I found another article here, which describes the same process. I may be different than most when shopping for a car as I have done my research and I know what I want and what I need the second I walk into a dealership. For people like me, the process should be cut short to
- Meet and Greet. Offer tea or coffee and for crying out loud why is there no comfortable couch and big screen TV for the kids ?
- View the car or cars which you are interested in.
- Ask what the lowest price is which they are willing to part with it ( I would think that between trade-in price and sales price a range of 10%-15% would absolutely be okay )
- Let me make my decision and maybe ask if I want for a fee of say $50 put a hold on the car and price for the next day or two.
Done, In and out in under an hour, stress levels down and I can go an shop around more if I feel like it.
This system is mental
I know that of course the high pressure sales pitch will work better. That is unfortunately the reason car dealerships do it. It helps them boost their bottom line which is what businesses do. It’s akin to junk mail, we would have zero junk mail if a lot of people would not actually open and respond to it.
Also most people will require some guidance when they look at cars. They may come in and have a vague idea like I need a minivan, or I want a reliable car and not much more. Additionally, most people come in with not knowing anything about their financial situation like credit score and how much they would qualify for. Your credit score has a huge impact on every deal you close including car deals.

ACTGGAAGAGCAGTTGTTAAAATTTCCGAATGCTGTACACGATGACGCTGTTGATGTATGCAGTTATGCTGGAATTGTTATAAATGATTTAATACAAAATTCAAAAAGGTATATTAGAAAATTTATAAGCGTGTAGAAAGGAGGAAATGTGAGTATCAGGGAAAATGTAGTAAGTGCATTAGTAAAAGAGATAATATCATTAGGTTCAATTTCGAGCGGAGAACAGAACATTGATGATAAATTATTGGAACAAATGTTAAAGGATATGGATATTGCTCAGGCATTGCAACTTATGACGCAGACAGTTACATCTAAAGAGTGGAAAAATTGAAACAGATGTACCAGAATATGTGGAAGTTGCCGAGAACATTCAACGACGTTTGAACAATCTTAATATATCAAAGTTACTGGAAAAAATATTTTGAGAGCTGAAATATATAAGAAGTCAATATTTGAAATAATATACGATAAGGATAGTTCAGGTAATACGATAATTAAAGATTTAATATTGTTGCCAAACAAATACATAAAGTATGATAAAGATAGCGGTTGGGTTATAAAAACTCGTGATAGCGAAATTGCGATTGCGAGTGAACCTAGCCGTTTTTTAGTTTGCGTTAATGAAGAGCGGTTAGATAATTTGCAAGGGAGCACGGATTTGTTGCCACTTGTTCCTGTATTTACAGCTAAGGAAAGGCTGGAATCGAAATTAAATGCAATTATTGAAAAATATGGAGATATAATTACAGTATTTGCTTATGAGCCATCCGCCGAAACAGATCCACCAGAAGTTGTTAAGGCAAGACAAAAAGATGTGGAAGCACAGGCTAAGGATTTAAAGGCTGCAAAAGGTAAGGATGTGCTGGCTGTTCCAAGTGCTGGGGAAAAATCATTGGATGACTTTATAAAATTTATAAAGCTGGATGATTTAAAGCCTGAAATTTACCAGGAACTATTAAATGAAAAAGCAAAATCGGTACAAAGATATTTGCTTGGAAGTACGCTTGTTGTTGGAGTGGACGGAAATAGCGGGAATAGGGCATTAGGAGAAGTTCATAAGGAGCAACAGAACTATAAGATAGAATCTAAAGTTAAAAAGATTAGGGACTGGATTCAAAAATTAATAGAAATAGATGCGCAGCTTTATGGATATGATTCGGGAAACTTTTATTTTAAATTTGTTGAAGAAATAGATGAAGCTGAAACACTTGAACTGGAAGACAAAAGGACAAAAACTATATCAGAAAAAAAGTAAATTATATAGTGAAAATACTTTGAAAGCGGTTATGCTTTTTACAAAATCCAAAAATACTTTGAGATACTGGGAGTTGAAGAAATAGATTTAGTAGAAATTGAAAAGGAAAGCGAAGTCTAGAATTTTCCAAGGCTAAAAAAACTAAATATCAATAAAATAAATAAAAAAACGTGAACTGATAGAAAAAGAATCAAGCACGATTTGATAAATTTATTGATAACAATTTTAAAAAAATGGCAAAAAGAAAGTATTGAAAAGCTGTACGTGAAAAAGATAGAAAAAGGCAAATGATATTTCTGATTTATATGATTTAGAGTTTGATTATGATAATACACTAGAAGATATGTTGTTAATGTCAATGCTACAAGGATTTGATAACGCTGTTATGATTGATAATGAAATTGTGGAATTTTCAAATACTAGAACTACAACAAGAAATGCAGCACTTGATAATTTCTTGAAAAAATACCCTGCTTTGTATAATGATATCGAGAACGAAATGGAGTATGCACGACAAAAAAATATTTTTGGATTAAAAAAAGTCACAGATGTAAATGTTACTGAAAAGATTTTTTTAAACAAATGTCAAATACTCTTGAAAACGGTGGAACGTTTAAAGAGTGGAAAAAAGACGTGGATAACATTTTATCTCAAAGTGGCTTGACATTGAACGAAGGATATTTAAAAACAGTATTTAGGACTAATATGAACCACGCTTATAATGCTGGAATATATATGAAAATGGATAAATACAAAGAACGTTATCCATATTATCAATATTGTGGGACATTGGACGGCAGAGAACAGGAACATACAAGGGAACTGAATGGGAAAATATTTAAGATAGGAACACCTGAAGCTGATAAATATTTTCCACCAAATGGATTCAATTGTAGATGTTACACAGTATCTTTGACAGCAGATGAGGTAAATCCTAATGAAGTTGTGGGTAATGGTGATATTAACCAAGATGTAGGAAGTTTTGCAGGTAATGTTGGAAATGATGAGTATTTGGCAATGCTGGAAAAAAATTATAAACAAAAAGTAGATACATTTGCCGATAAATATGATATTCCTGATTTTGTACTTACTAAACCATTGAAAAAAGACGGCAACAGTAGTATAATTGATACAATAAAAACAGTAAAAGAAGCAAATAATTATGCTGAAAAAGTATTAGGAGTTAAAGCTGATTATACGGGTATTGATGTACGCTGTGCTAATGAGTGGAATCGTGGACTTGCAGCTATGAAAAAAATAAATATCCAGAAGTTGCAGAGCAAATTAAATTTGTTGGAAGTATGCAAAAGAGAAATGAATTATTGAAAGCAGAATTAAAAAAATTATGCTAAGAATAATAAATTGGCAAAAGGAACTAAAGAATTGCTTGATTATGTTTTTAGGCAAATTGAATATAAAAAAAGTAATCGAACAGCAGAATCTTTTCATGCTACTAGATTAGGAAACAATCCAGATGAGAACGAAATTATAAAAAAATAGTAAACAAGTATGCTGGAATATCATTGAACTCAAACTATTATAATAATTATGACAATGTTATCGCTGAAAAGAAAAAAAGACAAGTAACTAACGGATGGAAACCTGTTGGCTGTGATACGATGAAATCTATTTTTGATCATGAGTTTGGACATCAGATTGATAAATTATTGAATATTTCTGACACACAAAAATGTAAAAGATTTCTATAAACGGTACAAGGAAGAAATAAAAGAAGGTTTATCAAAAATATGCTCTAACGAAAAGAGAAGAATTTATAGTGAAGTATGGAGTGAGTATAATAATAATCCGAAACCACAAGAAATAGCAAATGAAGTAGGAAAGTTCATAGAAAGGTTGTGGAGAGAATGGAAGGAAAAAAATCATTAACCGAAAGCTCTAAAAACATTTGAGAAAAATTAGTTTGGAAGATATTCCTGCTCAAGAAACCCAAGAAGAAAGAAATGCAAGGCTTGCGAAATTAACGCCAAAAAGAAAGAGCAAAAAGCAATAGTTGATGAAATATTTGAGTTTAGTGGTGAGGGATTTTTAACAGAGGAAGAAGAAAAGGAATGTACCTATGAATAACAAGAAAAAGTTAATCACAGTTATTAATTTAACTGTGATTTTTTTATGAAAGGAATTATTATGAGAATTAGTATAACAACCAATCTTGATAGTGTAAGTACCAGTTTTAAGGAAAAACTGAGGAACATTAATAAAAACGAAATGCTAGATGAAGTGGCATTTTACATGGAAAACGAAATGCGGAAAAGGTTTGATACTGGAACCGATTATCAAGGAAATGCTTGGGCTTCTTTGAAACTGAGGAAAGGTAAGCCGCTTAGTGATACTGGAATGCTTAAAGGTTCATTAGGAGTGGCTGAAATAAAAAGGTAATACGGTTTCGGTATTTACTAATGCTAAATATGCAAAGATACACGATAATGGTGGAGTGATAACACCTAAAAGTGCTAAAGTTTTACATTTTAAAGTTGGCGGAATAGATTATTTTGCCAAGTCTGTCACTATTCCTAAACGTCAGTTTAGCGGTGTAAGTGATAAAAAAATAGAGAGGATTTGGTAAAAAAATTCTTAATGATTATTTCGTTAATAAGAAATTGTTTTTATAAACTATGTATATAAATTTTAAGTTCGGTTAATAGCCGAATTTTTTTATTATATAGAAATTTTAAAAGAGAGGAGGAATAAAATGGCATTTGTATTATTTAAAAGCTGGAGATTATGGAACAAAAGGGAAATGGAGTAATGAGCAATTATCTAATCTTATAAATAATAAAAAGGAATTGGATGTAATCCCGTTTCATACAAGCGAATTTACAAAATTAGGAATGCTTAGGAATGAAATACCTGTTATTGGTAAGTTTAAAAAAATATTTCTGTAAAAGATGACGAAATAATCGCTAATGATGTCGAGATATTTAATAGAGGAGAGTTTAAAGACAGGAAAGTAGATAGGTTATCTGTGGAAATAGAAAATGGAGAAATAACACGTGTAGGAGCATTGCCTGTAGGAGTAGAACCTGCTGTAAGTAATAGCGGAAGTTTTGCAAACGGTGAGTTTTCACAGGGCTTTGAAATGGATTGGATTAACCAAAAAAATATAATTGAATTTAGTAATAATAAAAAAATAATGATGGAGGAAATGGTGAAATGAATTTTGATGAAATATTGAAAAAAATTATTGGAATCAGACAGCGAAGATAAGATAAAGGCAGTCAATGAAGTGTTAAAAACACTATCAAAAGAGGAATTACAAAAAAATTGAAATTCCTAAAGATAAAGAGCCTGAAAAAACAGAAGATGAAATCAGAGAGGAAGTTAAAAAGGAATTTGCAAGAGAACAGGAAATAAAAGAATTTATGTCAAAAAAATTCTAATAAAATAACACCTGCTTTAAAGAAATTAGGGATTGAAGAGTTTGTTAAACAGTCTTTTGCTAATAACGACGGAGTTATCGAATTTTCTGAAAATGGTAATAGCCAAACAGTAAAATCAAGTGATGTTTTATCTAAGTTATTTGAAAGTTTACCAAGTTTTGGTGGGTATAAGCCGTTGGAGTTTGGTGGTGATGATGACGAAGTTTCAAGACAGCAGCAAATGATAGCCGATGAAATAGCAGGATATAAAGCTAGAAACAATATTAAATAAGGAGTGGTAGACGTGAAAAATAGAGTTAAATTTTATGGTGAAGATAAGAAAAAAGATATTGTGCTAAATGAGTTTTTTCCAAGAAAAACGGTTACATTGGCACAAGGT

The importance to close the deal today is directly inverted to the value the ‘deal’ truly is. What I mean to say is that if you offer the best deal in the area, it is actually in the buyers best interest to close it as soon as possible. The dealership can simply wait for the next qualifying candidate to walk in.
The reverse is true if the dealership offers a bad deal. In that case they want to close it as soon as possible because it may take a long time for the next sucker to walk in.
Know the cars worth
Before you visit the dealership you should know what you are willing to spend on the car. Don’t just throw around numbers out of thin air. You can E.g. use Edmunds as as a way to find the target range. This includes average trade-in values, which is the value the previous owner received when they brought the car in. The list also includes average dealer prices. The delta between trade-in and dealer should roughly mark the negotiation space. Don’t expect a dealer like Carmax or others to get too close to the trade-in value. Likewise make sure you don’t get too close to the average dealer price.